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The student news site of Sacramento State University

The State Hornet

The student news site of Sacramento State University

The State Hornet

Student news without fear or favor

Mature Learner Meet & Greet series caters to older students

‘They don’t really feel connected socially to other students’
Adult+learners+networking+at+the+Mature+Students+Meet+%26+Greet+Lunch%2C+Tuesday%2C+Sept.+19.+The+event+was+the+fourth+in+a+series+with+the+intent+of+helping+mature+students+build+connections+on+campus.++%28Photo+courtesy+of+Catheryn+Koss%29
Adult learners networking at the Mature Students Meet & Greet Lunch, Tuesday, Sept. 19. The event was the fourth in a series with the intent of helping mature students build connections on campus. (Photo courtesy of Catheryn Koss)

Approximately one in 10 Sacramento State students are 30 years old or over, according to the 2022 Sac State Fact Book

Gerontology Professor Catheryn Koss, with a grant from University Enterprises Incorporated, has organized a series of Mature Students Meet & Greet events for older students.

“This was just an attempt to try to carve out a little bit of space on campus where you would walk in, and it’s your space,” Koss said. “Everybody in that room is going through similar things as you are, and you can really connect.”

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Koss originally applied for the grant after discussing the feelings of adult learners.

“I interviewed a couple of older students for the ‘Building Justice’ podcast about a year ago, and they were talking about some of the challenges of feeling like they really belong on campus,” Koss said. “They show up in class and people think they’re the professor or they don’t really feel connected socially to other students.”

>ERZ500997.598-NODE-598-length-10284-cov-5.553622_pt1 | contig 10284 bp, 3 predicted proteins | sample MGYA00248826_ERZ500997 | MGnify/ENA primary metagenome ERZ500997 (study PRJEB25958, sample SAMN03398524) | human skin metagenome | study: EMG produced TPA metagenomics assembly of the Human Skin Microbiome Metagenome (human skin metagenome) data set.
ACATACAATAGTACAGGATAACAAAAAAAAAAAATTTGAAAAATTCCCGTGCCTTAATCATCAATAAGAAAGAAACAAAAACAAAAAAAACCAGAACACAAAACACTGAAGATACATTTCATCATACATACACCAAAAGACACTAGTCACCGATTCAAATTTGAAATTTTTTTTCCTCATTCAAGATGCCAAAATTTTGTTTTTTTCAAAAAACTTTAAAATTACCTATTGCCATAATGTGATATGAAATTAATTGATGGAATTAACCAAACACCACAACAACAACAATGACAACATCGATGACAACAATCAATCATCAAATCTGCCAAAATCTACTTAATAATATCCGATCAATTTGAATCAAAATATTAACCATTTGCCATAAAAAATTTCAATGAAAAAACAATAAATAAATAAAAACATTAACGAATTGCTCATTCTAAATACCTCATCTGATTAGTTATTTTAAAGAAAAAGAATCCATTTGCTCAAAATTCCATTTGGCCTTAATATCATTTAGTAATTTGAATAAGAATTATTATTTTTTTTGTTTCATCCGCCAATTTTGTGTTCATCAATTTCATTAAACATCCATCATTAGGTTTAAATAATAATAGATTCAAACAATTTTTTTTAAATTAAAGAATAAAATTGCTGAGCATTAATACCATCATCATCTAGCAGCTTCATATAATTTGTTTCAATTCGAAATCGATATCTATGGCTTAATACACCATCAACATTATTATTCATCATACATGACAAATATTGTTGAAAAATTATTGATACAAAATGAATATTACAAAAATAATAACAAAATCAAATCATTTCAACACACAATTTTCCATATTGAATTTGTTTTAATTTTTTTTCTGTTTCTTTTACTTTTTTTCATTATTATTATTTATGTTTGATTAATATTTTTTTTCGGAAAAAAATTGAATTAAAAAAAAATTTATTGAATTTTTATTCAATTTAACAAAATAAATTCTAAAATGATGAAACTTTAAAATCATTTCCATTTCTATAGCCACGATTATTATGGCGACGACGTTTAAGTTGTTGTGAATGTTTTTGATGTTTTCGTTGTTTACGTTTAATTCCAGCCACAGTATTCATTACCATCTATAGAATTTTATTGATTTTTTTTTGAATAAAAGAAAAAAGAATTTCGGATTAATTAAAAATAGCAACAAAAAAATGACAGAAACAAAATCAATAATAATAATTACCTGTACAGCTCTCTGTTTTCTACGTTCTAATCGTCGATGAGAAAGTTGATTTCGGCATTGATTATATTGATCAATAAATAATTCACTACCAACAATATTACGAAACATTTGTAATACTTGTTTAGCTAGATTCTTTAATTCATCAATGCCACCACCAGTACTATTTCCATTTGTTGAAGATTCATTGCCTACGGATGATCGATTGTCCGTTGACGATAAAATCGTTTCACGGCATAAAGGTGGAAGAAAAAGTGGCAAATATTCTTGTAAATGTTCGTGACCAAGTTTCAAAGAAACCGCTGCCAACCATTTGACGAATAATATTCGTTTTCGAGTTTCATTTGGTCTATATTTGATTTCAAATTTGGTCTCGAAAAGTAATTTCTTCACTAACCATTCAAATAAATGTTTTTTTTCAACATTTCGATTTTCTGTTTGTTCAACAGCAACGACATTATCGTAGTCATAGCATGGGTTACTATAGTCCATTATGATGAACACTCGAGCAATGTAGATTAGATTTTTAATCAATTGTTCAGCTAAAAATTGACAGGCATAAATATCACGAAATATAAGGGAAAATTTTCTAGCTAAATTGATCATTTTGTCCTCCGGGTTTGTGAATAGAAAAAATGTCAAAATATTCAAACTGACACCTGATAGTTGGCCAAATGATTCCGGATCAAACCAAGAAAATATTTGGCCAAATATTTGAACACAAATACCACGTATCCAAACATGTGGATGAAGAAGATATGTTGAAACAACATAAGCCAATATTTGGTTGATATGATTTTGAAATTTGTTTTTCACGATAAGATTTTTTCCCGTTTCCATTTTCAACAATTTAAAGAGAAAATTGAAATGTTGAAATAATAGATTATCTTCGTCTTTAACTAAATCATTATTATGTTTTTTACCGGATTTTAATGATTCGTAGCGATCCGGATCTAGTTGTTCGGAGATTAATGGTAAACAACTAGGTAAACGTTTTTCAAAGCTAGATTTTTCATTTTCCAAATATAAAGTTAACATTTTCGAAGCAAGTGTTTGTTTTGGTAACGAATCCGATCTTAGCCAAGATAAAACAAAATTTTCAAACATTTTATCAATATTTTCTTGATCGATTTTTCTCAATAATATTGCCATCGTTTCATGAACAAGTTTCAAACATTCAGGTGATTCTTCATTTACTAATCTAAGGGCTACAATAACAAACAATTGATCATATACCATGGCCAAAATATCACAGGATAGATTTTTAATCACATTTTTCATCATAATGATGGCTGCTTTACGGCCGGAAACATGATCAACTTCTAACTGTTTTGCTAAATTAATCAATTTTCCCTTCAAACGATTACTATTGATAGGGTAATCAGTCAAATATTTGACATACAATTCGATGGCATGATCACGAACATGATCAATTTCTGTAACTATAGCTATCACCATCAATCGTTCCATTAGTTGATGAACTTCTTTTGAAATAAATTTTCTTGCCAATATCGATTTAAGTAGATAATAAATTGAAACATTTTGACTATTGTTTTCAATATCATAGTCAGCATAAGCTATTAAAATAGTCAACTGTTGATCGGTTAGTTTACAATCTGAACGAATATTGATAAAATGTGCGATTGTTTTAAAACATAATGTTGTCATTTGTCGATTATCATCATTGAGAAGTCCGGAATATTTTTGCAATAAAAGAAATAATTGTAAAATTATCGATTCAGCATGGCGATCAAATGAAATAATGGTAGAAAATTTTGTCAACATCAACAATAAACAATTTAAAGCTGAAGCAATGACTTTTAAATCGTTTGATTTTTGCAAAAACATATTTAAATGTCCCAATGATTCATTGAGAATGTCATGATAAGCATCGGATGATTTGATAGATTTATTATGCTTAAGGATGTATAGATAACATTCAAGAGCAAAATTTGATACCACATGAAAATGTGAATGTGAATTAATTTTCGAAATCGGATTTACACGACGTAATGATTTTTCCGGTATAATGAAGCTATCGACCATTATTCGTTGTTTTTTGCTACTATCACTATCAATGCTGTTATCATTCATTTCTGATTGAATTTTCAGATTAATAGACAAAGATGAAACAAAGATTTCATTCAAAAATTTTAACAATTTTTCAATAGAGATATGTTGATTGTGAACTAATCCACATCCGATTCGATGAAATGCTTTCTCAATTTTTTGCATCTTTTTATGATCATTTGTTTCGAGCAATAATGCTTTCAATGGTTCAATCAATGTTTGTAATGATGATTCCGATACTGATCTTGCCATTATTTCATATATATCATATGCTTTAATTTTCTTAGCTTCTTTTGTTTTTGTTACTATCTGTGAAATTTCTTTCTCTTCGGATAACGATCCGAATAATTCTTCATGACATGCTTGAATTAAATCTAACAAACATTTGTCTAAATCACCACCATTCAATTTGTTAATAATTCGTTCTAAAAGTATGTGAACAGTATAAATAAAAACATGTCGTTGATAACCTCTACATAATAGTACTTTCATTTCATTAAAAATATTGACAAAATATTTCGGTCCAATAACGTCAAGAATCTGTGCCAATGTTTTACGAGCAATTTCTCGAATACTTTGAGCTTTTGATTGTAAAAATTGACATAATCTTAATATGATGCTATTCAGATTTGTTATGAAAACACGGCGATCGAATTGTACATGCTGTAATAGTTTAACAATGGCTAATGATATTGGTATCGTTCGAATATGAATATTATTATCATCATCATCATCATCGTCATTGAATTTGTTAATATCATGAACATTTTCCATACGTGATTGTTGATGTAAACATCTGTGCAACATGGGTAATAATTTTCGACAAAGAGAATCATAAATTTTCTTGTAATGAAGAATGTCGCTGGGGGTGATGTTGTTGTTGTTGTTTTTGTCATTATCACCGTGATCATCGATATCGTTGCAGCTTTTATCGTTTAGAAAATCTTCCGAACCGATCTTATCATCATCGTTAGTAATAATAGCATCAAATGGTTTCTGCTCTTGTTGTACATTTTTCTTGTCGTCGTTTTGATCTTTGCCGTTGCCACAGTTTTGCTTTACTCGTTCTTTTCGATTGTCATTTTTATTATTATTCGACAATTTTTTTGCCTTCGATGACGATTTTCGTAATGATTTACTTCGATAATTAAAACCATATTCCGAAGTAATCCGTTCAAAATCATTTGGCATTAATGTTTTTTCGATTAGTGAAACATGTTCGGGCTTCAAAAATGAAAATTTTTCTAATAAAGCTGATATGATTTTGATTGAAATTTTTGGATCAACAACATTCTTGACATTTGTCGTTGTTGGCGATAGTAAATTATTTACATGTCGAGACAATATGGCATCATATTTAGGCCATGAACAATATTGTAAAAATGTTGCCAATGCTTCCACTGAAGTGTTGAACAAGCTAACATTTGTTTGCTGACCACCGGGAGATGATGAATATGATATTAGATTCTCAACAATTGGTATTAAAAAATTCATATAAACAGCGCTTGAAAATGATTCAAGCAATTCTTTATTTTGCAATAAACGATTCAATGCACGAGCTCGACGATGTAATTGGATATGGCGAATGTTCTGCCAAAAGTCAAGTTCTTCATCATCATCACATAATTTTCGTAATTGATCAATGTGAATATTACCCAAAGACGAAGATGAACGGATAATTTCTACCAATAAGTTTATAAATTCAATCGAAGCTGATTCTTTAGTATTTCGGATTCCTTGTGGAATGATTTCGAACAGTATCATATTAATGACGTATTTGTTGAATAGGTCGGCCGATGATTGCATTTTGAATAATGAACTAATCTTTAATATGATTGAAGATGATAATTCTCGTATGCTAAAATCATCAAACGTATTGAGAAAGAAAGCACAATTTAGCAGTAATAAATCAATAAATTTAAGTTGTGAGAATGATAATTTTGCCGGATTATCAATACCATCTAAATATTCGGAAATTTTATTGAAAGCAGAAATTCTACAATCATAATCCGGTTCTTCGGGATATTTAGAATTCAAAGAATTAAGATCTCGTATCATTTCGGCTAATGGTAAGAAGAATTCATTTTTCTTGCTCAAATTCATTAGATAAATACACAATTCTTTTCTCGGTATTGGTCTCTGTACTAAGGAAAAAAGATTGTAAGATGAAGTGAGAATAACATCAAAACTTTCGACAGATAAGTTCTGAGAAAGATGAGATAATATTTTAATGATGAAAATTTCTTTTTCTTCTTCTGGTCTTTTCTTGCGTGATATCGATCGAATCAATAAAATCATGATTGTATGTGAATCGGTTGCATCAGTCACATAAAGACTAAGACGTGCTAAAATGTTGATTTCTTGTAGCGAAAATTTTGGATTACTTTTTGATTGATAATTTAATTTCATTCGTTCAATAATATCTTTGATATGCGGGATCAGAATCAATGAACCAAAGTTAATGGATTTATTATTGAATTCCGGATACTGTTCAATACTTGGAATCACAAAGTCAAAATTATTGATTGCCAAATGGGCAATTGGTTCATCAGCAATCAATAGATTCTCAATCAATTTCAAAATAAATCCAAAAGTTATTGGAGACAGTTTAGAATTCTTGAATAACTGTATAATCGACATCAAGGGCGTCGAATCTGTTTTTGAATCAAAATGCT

Koss said she hoped the grant would facilitate adult learners promoting their needs on campus.

“Students can move forward with it, get together and feel like they have a space to meet each other and perhaps even advocate for better programs and services that meet their needs on campus,” Koss said.

Michelle Silva, a senior gerontology major, echoed the feeling of wanting an inclusive space for adult learners to interact with one another and discuss things that are relevant to them.

“It’s like if you had naturally green hair, and nobody else had ever had green hair and you always felt like an outsider. Then you found a club that specialized in green hair,” Silva said. “I think it would make you feel good, there are others out there who are going through the same things I am.”

Koss said that while the events are advertised for older students, everyone is welcome to attend.

“Anyone who feels like they want to connect with other students is welcome to come, there’s no age limit,” Koss said. “It’s for folks who may feel a little out of sync with the other students around them and want to make friends and support each other.”

Koss and Silva are in the process of establishing The Adult Learners Club with Silva set to become the club’s first president.

“One thing that’s kind of coming out of these events is that a group of students is starting to organize a club so that these events can continue after this semester when the grant runs out,” Koss said.

Tina White, a junior criminal justice major, echoed the feeling of being in a different space in life than her classmates.

“I kind of always feel like a mother figure, reminding and maybe prompting to do some things that maybe aren’t being done just to help them,” White said.

Silva also said she sometimes felt like campus services were not as prepared for the concerns and questions of adult learners, one example is an experience she described with a student employee in the financial aid office.

“I had asked them some questions about taxes, and they understood it but sometimes I think they don’t understand me, the older student,” Silva said. “Not that it would make any difference, you know, whether you’re 20, or 50 with taxes.”

Koss said she has a list of 160 people who had expressed interest in either the event series or the Adult Learners Club and that 40 people attended the September event.

“That’s something this club can work on is working with the administration and faculty to really have a voice for students,” Koss said. “Here’s how you can help older students succeed.”

The next event is Tuesday, Oct. 10 from 4:30 p.m. to 6:30 p.m. in Cottonwood Suite III at the University Union.

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About the Contributor
Michael Pepper, News Staffer
(he/him/they/them) Michael Pepper is a senior transfer student majoring in journalism. He previously attended Cosumnes River College where he was a staff writer and sports editor for The Connection. This is his second semester with The State Hornet.
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